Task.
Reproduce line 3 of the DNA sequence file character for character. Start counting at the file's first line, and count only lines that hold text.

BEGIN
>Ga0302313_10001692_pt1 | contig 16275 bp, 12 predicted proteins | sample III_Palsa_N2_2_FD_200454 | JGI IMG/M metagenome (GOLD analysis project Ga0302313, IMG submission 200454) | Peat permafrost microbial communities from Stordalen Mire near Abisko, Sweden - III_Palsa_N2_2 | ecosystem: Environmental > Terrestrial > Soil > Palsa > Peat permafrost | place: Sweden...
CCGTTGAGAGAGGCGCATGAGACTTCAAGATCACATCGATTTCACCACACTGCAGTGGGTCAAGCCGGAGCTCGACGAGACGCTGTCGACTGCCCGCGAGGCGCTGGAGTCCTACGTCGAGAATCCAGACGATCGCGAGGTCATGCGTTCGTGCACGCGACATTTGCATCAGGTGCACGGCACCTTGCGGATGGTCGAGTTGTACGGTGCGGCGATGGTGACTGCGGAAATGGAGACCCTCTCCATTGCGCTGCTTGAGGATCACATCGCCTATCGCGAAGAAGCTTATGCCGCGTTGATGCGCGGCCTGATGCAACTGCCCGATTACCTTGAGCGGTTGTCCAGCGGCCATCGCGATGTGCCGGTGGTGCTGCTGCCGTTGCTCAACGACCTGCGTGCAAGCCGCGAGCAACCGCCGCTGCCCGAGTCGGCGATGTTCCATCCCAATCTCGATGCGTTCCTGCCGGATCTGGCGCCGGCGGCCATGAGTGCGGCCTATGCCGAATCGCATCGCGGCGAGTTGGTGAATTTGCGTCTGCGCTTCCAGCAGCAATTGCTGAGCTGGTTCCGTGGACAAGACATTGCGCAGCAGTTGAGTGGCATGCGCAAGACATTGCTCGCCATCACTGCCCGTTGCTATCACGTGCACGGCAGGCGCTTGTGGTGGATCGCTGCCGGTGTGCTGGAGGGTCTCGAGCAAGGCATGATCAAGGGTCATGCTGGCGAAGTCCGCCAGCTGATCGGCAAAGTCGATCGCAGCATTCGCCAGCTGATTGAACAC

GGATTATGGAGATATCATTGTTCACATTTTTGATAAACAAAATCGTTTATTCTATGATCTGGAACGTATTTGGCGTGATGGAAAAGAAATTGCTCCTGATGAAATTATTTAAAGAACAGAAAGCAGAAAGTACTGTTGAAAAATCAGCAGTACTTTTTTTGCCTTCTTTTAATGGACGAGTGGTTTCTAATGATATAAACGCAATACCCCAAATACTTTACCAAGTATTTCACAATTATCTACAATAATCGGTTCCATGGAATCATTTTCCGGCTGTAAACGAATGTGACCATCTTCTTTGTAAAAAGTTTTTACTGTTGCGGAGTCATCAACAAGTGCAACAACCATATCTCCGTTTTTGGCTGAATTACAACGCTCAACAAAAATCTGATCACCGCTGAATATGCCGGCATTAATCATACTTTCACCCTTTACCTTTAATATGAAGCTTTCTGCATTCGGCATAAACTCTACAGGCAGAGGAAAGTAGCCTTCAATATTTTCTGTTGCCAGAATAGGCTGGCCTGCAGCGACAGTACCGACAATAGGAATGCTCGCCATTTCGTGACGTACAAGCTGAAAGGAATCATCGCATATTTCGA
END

GGATTATGGAGATATCATTGTTCACATTTTTGATAAACAAAATCGTTTATTCTATGATCTGGAACGTATTTGGCGTGATGGAAAAGAAATTGCTCCTGATGAAATTATTTAAAGAACAGAAAGCAGAAAGTACTGTTGAAAAATCAGCAGTACTTTTTTTGCCTTCTTTTAATGGACGAGTGGTTTCTAATGATATAAACGCAATACCCCAAATACTTTACCAAGTATTTCACAATTATCTACAATAATCGGTTCCATGGAATCATTTTCCGGCTGTAAACGAATGTGACCATCTTCTTTGTAAAAAGTTTTTACTGTTGCGGAGTCATCAACAAGTGCAACAACCATATCTCCGTTTTTGGCTGAATTACAACGCTCAACAAAAATCTGATCACCGCTGAATATGCCGGCATTAATCATACTTTCACCCTTTACCTTTAATATGAAGCTTTCTGCATTCGGCATAAACTCTACAGGCAGAGGAAAGTAGCCTTCAATATTTTCTGTTGCCAGAATAGGCTGGCCTGCAGCGACAGTACCGACAATAGGAATGCTCGCCATTTCGTGACGTACAAGCTGAAAGGAATCATCGCATATTTCGA